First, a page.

The wettest areas of the UK are in the west and north (particularly on high ground). Conditions become gradually drier towards the east of the country. Driest of all is the south-east of England – roughly east of a line drawn from the River Humber to the Isle of Wight – where summer droughts tend to be the most severe.
Planning Your Garden
After considering the unique climate in your local area, there are certain things you can do to mitigate its effects and ensure that you are growing the best possible selection of plants for your location.
The best advice is to adapt planting schemes as much as possible to the local climate. Local nurseries will be able to advise you on which plants are likely to do well in your area and which are most likely to fail, and this should be reflected in the basic range of plants they offer. Their advice is well worth seeking and listening to – along with the advice of other private gardeners in your area. You might also visit local gardens to see what is growing most successfully.
If ordering plants online, try to ensure that you choose suppliers who are located further north than you. If you choose suppliers who are further south, the plants may struggle to establish themselves. Also, remember to check where nurseries and garden centres obtain their plants – ideally they will source plants locally but you may find that they purchase them from suppliers located many miles away and sometimes in a different country.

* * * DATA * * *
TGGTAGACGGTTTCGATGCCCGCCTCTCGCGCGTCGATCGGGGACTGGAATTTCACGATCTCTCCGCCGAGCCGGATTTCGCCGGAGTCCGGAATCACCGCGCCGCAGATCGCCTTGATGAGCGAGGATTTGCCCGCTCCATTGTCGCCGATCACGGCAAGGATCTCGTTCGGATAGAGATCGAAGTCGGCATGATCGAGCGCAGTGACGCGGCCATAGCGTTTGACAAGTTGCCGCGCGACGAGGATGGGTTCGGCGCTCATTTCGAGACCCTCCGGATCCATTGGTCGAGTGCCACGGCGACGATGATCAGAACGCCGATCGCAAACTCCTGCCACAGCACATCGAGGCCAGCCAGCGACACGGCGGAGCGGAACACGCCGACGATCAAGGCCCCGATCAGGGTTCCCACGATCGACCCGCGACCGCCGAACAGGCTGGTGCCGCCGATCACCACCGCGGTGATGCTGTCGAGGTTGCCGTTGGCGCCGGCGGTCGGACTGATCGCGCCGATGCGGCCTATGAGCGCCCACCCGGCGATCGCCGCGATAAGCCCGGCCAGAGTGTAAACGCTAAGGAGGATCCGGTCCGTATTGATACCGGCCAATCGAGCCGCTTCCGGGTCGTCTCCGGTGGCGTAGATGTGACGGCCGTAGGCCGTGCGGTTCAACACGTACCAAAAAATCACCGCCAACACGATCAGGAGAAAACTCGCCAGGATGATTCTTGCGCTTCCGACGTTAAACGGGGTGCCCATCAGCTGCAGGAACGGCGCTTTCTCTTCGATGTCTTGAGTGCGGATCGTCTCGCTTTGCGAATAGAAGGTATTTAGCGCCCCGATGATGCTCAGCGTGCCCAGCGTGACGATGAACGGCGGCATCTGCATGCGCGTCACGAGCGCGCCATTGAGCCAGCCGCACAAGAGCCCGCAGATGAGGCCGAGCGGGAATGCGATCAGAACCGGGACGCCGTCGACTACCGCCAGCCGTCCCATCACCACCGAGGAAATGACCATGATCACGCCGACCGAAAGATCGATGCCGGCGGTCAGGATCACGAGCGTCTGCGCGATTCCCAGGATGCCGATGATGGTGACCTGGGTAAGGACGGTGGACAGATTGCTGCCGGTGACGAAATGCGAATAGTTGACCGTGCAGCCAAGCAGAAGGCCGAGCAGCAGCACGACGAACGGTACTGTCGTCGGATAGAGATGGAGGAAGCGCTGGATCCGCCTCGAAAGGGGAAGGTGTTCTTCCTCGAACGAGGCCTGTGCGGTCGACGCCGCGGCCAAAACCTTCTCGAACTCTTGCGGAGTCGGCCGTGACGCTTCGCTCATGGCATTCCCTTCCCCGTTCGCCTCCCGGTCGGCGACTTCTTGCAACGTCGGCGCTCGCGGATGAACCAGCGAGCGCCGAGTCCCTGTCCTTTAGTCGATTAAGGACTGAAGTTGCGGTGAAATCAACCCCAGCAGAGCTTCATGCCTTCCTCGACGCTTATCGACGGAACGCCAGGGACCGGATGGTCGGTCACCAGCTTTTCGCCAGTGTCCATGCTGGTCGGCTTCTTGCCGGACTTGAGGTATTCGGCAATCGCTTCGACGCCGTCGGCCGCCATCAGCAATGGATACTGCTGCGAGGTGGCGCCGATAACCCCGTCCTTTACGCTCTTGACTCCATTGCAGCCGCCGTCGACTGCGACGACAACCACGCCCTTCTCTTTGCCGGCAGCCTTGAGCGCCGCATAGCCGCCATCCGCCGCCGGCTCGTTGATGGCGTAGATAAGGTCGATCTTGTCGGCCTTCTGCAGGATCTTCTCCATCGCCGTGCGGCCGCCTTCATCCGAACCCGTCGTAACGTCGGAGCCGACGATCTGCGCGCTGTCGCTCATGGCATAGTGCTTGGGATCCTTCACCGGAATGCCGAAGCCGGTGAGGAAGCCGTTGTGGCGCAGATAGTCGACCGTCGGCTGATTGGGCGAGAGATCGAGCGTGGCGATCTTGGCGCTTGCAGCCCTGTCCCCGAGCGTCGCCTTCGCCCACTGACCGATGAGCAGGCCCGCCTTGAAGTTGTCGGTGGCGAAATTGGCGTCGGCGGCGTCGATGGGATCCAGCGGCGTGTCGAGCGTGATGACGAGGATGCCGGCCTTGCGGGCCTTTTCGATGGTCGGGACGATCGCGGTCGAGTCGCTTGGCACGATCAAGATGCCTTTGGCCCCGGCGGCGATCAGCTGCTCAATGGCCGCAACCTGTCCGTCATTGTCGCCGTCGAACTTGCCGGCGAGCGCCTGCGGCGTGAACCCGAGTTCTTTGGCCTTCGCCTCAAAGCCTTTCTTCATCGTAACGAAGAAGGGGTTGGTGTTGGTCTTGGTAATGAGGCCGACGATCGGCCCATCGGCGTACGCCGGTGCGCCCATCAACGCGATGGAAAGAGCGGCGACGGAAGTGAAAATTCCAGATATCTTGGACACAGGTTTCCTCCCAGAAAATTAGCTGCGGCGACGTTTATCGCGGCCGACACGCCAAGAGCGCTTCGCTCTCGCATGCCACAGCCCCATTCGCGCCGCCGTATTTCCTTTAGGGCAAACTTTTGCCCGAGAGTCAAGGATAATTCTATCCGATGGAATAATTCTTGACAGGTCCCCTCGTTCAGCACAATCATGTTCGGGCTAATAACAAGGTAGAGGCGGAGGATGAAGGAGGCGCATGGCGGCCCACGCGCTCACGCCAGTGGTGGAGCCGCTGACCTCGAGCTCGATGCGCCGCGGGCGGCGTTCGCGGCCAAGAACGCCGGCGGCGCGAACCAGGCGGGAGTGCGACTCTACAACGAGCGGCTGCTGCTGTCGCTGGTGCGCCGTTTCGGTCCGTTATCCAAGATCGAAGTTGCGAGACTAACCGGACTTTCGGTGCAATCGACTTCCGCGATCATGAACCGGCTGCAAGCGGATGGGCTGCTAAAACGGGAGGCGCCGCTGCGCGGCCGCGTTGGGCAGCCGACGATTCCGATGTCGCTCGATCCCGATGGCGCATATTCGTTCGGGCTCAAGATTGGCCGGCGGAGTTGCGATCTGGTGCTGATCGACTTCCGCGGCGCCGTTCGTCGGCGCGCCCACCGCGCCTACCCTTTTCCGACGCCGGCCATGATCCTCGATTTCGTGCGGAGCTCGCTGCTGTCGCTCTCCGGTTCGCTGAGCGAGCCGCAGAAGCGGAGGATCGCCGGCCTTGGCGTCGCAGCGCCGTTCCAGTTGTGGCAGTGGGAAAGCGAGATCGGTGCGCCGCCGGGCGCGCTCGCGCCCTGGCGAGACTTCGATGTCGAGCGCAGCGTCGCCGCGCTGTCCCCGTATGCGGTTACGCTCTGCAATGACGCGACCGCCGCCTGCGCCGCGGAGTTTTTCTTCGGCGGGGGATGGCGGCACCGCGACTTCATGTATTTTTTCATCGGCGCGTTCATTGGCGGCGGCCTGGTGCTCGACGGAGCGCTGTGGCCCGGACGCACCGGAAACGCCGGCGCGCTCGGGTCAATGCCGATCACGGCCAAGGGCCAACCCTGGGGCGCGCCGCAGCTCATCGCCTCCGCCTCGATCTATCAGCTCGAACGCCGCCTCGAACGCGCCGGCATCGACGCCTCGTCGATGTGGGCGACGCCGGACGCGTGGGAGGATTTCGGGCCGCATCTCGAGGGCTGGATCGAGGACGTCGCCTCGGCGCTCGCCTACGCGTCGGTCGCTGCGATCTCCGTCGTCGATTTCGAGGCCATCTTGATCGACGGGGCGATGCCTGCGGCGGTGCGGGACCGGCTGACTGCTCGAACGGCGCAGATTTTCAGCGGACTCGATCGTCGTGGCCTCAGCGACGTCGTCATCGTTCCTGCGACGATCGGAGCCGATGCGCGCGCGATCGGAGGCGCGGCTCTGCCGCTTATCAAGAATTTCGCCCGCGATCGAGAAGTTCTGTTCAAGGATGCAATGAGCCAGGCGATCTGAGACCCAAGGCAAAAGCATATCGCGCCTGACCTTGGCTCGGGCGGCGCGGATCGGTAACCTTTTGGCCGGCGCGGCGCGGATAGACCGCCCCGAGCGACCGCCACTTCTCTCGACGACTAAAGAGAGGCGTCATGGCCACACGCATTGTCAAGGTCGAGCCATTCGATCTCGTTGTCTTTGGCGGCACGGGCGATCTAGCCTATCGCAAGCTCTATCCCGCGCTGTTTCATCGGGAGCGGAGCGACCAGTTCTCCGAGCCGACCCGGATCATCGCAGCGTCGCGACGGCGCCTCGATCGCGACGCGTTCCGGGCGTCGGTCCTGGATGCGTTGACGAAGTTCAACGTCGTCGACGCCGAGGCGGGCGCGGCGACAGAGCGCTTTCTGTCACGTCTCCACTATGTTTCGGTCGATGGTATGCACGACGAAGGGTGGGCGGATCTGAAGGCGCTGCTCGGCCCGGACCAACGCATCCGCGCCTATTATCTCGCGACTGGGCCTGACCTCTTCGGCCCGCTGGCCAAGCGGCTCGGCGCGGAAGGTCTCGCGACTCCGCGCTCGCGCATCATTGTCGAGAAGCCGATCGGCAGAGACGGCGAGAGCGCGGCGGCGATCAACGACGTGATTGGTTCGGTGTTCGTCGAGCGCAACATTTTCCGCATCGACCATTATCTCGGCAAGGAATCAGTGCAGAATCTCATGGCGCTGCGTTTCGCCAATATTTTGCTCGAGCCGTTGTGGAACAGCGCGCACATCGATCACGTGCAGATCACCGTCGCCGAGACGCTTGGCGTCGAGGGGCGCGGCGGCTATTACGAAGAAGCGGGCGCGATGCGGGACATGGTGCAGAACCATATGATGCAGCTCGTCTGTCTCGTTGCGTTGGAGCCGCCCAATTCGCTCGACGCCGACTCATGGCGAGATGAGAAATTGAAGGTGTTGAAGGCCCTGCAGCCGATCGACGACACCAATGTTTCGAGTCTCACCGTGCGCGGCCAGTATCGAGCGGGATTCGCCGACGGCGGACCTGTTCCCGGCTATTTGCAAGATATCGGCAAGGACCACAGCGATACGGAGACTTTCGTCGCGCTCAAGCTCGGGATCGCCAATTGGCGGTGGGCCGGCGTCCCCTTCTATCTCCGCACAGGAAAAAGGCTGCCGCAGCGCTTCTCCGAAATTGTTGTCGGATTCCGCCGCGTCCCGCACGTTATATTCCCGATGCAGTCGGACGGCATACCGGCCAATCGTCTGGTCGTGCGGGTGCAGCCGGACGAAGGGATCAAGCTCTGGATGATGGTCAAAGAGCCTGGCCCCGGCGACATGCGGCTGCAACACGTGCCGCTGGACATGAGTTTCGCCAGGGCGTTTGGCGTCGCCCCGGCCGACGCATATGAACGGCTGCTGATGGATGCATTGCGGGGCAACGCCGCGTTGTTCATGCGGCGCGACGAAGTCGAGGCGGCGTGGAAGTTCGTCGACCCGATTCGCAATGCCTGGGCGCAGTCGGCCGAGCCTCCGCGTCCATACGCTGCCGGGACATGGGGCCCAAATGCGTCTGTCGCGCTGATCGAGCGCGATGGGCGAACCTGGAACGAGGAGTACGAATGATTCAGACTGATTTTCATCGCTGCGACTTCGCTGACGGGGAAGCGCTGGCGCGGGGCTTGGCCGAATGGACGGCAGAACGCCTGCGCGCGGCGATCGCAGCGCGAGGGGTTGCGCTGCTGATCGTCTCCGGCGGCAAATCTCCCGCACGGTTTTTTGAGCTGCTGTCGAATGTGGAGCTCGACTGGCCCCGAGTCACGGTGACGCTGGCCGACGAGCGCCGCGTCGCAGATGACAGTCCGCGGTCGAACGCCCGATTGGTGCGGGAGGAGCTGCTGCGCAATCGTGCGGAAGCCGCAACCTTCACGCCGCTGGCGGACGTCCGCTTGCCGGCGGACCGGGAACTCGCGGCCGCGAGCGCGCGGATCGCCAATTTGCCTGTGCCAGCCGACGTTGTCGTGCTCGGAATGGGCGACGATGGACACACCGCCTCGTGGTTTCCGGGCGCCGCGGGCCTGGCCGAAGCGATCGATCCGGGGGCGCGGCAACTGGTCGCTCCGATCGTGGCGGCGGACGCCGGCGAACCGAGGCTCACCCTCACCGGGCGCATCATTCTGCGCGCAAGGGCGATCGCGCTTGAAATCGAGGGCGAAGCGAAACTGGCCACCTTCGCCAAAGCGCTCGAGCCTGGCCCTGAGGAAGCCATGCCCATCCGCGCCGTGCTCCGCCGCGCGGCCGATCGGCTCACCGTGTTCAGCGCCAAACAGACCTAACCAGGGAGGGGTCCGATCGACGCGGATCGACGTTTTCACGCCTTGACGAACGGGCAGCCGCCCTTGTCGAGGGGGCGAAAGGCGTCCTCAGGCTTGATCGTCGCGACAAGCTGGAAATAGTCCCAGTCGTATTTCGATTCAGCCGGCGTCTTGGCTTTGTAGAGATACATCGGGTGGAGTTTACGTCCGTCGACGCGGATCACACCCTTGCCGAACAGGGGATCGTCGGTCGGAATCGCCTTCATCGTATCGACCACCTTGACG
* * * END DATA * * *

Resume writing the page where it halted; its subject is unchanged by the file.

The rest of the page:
Where severe winter cold seems likely to be a serious problem, or experience has shown it to be a concern – for instance, if permanent plants and shrubs have been repeatedly damaged or killed by winter frosts – then go for reliably tough, hardy plants. Avoid tender shrubs and perennial plants that require winter protection or a very warm and sheltered site, unless you are prepared to give them special attention and accept possible disappointments.
Where wind exposure is a serious problem, creating shelter should be the long-term aim – this can be achieved by planting or constructing a windbreak – but choosing suitably sturdy and wind-tolerant plants will also help. Avoid tall-growing border plants, which may require staking or other support, and plant for which gardening books recommend a well-sheltered site.
If you have an exposed coastal garden, plants that are both wind-tolerant and salt-resistant are especially useful – particularly when choosing plants for hedging to take the brunt of the wind and salt spray.
If your garden suffers from the low rainfall levels of the south-east and is also located on a fast draining, dry soil (for example sandy or chalky soil), improving soil condition with organic matter and selecting drought-resistant plants and shrubs will help to reduce the labour of summer watering. You can also use mulch or other ground cover to reduce water loss.
Increasingly, gardeners in low-rainfall areas are choosing to do without the traditional lawn, instead opting for a gravel garden or hard landscaping.